Home Organization Student organizations disappointed with ‘Paint the Bridge’ ending – The Minnesota Daily

Student organizations disappointed with ‘Paint the Bridge’ ending – The Minnesota Daily


A year after the event officially ended, students are expressing nostalgia for what they consider important to campus culture and the promotion of their organizations.

A year after its official end in 2021, student organizations at the University of Minnesota have expressed disappointment that the annual “Paint the Bridge” event is no longer part of campus culture.

“Paint the Bridge” started at the University in 1997, offering student groups a unique way to promote their organizations and recruit new members.

Each September, student organizations received a sign to paint on the Washington Avenue Bridge. Students painted murals or symbols representing their organization for other students to see when passing between the east and west banks.

Last year, the SUA hosted the event in 2019, and they announced last year that it would not be returning. The bridge is now painted brown and gold.

“I’m really sad that he didn’t come back,” said Alexis Friesen, a fourth-year student at the University. “Each year you can see the different bands and the mark they leave on campus.”

Friesen is affiliated with the Orthodox Christian Fellowship (OCF) and she participated in “Paint the Bridge” with the OCF in her freshman year. She said “Painting the Bridge” was one of the best ways to establish a campus presence for her organization.

“A poster is taken down, but when you paint the bridge, it’s there for the whole year,” Friesen said. “I remember every time I walked past that little sign [on the bridge]I felt really encouraged because we had this performance.

Friesen also pointed out that the bridge murals were a great way to show off specific small organizations that might appeal to students who didn’t know clubs existed for their unique hobbies and interests.

“Yeah that looks nice [painted over]but it doesn’t show what our student body really cares about and who they are,” Friesen said.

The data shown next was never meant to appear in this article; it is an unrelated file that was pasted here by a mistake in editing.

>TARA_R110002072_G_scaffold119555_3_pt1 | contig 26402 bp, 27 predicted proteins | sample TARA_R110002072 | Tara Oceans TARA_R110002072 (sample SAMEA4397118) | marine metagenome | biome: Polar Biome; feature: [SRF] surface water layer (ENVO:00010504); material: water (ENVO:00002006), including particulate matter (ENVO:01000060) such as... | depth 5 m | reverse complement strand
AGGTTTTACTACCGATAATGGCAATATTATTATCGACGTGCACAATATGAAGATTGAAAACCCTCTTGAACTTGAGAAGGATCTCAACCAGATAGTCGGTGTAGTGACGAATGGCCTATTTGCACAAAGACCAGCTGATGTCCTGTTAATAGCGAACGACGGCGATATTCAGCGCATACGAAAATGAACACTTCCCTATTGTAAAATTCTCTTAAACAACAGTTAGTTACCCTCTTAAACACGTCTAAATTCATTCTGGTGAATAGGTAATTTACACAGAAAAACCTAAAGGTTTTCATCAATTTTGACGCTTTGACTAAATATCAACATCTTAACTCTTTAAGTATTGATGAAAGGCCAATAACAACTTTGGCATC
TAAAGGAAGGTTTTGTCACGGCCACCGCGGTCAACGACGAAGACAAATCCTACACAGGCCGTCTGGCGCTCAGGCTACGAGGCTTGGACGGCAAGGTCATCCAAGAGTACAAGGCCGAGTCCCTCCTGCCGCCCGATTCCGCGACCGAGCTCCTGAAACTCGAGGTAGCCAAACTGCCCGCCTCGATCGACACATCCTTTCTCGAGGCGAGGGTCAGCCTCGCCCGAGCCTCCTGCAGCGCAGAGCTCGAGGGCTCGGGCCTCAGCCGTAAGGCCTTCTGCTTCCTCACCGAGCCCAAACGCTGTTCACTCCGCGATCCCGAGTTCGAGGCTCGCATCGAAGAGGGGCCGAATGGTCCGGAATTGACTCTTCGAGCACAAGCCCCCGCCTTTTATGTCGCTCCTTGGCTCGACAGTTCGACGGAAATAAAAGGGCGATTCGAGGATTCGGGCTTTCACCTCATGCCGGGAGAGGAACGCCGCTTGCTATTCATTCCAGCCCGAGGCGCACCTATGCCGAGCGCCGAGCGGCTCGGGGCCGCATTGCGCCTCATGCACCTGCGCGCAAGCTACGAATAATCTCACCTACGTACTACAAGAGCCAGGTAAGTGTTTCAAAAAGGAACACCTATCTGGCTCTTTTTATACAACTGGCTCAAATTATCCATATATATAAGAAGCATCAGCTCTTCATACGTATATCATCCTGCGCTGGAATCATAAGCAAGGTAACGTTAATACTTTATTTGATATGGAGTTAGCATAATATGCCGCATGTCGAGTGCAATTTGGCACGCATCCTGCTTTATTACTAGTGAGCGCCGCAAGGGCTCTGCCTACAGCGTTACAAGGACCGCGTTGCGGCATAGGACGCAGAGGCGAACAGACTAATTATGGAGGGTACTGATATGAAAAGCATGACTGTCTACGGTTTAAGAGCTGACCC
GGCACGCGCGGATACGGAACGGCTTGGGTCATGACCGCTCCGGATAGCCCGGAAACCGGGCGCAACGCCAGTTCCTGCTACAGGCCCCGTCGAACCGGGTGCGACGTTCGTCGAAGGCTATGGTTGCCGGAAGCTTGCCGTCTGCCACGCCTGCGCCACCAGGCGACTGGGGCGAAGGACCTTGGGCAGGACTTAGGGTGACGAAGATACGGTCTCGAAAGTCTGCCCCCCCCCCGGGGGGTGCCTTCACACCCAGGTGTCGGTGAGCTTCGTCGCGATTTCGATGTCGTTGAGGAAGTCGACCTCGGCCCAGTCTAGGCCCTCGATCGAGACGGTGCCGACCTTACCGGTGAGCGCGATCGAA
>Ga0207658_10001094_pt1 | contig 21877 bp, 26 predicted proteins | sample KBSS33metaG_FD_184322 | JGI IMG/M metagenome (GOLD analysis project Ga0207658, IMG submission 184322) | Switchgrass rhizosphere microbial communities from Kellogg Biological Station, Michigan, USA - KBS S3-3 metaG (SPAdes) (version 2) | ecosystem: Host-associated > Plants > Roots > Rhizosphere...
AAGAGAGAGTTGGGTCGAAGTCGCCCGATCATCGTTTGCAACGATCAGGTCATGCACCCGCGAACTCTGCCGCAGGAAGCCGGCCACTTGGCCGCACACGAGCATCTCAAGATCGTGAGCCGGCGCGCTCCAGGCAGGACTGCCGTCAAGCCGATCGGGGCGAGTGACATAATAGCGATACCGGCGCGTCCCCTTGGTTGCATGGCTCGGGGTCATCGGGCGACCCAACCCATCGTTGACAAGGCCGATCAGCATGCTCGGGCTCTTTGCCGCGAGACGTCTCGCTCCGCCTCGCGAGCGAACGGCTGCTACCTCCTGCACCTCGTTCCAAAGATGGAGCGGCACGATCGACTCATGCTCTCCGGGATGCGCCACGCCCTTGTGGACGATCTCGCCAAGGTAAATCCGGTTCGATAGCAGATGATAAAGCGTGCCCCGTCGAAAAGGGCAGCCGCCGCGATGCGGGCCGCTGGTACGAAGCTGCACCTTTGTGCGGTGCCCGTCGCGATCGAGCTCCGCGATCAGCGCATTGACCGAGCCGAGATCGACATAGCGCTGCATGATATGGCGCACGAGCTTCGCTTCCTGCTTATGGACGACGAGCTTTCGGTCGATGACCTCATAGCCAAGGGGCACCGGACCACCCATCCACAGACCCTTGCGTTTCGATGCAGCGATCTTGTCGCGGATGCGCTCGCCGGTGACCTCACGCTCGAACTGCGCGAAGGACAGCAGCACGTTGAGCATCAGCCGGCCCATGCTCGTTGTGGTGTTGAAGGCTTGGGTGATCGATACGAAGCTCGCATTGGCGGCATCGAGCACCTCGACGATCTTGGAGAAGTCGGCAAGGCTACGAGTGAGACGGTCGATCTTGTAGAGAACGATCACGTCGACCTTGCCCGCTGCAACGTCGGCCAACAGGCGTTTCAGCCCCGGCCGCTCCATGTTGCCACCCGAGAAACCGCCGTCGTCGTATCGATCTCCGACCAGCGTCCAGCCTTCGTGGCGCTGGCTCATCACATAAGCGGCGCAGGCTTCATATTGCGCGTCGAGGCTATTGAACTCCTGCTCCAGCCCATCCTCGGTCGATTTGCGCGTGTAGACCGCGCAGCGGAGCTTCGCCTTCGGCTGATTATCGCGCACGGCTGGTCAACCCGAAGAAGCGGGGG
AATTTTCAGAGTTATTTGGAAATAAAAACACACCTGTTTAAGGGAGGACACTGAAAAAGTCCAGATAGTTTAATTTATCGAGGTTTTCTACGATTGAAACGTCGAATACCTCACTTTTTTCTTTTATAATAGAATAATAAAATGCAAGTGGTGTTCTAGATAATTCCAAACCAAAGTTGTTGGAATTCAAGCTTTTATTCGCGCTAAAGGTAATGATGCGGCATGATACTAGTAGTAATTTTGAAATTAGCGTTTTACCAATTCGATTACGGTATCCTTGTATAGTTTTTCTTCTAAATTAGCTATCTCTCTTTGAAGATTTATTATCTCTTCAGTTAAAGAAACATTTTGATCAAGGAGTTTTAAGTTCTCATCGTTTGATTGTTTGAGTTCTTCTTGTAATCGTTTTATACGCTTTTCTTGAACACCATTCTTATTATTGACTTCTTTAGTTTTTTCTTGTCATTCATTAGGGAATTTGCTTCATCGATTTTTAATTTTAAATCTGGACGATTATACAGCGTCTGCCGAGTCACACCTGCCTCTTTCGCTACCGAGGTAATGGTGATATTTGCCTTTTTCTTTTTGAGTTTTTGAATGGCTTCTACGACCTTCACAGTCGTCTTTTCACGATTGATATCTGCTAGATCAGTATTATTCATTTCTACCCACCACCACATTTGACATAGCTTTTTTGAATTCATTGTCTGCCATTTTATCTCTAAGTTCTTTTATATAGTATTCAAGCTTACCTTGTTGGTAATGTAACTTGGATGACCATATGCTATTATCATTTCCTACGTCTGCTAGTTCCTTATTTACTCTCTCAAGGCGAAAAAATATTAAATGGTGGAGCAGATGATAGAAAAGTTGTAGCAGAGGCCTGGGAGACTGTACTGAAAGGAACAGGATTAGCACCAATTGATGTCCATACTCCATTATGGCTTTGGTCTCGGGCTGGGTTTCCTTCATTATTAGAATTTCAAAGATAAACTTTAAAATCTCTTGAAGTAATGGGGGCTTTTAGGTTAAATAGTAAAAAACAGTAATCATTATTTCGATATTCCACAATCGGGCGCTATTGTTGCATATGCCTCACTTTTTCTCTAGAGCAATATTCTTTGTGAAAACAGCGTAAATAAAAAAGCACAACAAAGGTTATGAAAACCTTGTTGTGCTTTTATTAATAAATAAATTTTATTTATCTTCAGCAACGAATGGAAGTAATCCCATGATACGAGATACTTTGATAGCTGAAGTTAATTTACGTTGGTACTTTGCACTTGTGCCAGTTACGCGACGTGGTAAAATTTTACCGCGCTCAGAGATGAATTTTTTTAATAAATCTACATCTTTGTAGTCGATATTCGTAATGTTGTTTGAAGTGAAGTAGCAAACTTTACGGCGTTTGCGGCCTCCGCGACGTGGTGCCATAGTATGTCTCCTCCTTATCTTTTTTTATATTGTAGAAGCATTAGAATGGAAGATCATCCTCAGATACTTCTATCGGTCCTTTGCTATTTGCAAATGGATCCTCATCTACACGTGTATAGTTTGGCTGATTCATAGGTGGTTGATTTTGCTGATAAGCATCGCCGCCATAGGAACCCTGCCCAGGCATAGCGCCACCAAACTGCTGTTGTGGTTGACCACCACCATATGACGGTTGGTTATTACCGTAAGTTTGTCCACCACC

The University currently has over 1,000 student organizations.

“It’s kind of nice to see how diverse, broad, specific and expansive the U is,” Friesen said. “We may all have so many different interests, but we are all part of UMN.”

Alyssa Peterson and Anthony Vystoropski, co-chairs of the university’s Distributive Education Clubs of America (DECA) chapter, said painting the bridge was a fond memory for them.

“It was just a really cool experience,” Peterson said. “Talking to other people who were at other clubs and hearing what they’re doing and getting to know people better within DECA.”

Peter Joncas, president of Minnesota Quidditch, said he would like to see “Paint the Bridge” return in the future. Although his team found other ways to educate students about the team, they miss the event and the unique method of promotion.

“We’ve used it to advertise our intramural program and big fundraising events, so not having it hurts a bit,” Joncas said. “It’s just a big event all around, you know, it really spiced up the bridge, made it a great walk.

Ongoing programming and events for student organizations include the Fall Activities Fair, Homecoming Parade and Spring Jam, SUA said in an email to the Minnesota Daily. SUA declined to comment on its decision to discontinue the “Paint the Bridge” event.

All of the students interviewed said that the paintings on the bridge were an important part of the culture on campus that new students to the University will no longer experience.

“Being a freshman, you don’t really know exactly what clubs there are and what’s on offer, so it was a really good way to show what the U had,” Vystoropski said. “For me, it gave me an idea of ​​the history of U.”

Peterson said when she visited the campus before she became a student, the tour guide pointed to the bridge as a way to experience what the University had to offer. She said she heard about one of the clubs she is now at when she saw him on the bridge that day.

“I think it helped create a sense of community, especially for freshmen,” Peterson said. “If they want to find a place to belong, that was a great way to start just by seeing the options available.”